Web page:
After Apple announced plans to acquire Shazam at the end of 2017, the deal was put on hold when the EU launched an antitrust investigation to determine if it would decrease competition between streaming music providers.
The worry was that, because one of Shazam’s functions is recommending where users can buy or stream a song after it’s been identified, Apple could use that feature to unfairly prioritise services like iTunes or Apple Music over third-party options like Deezer or Spotify.
However, in a statement EU competition commissioner Margrethe Vestager said, “After thoroughly analysing Shazam’s user and music data, we found that their acquisition by Apple would not reduce competition in the digital music streaming market,” Reuters reported.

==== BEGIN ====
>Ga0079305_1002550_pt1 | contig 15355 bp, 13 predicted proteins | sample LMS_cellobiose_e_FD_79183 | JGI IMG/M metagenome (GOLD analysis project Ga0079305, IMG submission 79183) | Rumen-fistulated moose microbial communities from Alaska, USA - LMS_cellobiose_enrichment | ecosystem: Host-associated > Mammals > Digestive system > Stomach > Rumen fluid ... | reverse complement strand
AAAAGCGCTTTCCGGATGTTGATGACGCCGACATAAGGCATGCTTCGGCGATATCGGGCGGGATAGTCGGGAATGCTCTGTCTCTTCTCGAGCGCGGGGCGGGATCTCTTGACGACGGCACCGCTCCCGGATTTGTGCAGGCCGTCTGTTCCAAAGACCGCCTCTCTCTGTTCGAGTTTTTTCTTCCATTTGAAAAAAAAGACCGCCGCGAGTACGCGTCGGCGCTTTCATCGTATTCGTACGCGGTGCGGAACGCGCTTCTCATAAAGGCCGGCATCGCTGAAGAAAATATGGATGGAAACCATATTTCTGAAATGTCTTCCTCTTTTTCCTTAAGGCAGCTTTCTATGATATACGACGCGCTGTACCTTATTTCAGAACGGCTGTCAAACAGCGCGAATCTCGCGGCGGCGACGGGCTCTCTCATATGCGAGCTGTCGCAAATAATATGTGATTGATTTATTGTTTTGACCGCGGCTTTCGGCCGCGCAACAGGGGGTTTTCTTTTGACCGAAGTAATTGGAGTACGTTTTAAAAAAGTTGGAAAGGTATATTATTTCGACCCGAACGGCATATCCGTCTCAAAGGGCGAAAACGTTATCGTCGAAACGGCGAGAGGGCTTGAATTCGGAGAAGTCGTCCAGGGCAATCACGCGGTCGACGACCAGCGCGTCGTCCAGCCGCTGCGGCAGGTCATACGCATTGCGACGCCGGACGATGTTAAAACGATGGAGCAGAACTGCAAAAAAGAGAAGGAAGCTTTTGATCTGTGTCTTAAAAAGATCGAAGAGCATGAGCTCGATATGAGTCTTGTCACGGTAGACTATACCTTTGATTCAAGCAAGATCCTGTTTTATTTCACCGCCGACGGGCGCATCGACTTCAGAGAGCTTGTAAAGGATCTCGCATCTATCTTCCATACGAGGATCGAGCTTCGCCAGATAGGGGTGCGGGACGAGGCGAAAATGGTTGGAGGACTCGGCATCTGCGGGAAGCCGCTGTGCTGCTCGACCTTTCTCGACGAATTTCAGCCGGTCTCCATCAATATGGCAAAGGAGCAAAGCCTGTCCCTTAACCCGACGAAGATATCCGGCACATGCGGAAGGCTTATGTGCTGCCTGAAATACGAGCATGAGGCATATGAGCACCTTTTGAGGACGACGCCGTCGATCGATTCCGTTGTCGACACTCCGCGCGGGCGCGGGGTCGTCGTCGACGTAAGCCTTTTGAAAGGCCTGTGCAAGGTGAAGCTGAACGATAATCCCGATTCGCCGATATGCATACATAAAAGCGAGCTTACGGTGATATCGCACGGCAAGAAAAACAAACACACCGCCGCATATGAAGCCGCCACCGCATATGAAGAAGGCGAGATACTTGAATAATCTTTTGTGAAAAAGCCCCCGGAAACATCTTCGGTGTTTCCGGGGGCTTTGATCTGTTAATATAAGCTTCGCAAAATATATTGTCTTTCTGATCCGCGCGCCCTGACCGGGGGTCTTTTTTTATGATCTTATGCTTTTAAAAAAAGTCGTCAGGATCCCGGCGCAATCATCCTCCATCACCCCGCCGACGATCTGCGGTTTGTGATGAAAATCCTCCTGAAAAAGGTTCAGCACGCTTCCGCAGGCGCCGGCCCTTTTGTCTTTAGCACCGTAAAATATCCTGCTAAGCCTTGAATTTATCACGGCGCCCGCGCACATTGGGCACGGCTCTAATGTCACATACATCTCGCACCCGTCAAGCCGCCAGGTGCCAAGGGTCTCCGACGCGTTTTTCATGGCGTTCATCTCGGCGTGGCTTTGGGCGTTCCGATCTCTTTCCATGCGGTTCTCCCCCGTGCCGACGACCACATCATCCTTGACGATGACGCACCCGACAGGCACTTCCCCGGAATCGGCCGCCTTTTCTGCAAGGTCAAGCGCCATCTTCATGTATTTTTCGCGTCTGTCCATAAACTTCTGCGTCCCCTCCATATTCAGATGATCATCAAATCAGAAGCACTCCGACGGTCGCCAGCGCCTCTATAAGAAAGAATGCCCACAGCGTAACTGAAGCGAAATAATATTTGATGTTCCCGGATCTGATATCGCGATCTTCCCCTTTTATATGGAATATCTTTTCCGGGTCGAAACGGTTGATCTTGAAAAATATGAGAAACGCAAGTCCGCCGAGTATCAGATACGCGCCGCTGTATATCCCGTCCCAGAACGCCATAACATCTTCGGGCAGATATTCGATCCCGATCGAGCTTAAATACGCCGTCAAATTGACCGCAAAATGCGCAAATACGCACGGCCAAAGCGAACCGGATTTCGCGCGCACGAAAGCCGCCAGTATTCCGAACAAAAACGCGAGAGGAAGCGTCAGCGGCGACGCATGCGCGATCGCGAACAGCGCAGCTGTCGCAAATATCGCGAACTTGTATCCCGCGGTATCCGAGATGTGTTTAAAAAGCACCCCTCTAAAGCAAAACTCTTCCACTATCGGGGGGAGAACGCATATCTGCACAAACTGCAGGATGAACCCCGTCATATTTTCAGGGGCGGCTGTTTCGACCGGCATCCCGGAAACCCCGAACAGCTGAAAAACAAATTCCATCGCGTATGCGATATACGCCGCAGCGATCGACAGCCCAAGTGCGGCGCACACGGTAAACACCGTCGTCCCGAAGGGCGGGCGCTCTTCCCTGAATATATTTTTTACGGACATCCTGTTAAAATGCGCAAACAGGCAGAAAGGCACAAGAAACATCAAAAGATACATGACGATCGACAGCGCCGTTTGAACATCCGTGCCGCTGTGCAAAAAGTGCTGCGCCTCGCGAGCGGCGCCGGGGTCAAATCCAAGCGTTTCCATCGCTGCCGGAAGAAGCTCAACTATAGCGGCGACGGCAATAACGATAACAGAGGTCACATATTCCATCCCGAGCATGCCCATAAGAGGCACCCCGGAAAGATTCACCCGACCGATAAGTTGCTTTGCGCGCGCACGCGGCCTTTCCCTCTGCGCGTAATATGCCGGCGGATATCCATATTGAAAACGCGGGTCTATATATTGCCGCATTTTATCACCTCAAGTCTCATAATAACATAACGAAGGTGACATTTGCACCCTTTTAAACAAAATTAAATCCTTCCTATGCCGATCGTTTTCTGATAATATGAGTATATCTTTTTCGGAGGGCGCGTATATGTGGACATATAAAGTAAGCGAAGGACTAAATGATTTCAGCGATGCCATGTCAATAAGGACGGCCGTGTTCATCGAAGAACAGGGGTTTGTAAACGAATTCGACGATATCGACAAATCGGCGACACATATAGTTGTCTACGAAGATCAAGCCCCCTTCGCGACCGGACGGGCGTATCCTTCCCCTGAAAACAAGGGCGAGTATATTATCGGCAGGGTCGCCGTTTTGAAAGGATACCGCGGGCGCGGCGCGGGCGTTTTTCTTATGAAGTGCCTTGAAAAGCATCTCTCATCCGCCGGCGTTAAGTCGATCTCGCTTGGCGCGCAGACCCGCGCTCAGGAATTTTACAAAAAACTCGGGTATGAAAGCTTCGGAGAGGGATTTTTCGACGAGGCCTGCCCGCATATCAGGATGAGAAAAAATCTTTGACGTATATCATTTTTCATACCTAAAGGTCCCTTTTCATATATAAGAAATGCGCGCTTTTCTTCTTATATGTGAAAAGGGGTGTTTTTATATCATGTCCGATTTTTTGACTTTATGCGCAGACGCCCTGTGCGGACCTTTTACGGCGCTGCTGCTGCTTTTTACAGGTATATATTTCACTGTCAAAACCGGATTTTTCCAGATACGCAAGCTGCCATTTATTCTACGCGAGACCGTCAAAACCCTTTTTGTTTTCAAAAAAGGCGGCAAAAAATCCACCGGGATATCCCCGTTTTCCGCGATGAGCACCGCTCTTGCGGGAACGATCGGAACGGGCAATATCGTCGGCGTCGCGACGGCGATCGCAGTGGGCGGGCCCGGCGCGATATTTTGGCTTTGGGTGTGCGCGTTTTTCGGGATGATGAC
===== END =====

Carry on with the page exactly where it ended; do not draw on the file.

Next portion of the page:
In this case, while Apple’s buyout of Shazam was not found to be anticompetitive, Vestager justified the investigation by saying, “Data is key in the digital economy. We must therefore carefully review transactions which lead to the acquisition of important sets of data, including potentially commercially sensitive ones.”
Going forward, what’s not clear is if the Shazam app will continue to be available on Android after Apple completes the buyout. But with Apple Music being one of the few Apple apps available on both iOS and Android, there’s a good chance Shazam will continue to operate as usual on both platforms, at least in the short term. We’ve reached out to Apple for more information.
And down the road, Apple surely has greater ambitions for Shazam than simply helping people identify songs, but it seems we’ll have to wait a little longer to see what those plans entail. Hopefully, they won’t involve helping Apple pick more tracks to be used in Carpool Karaoke.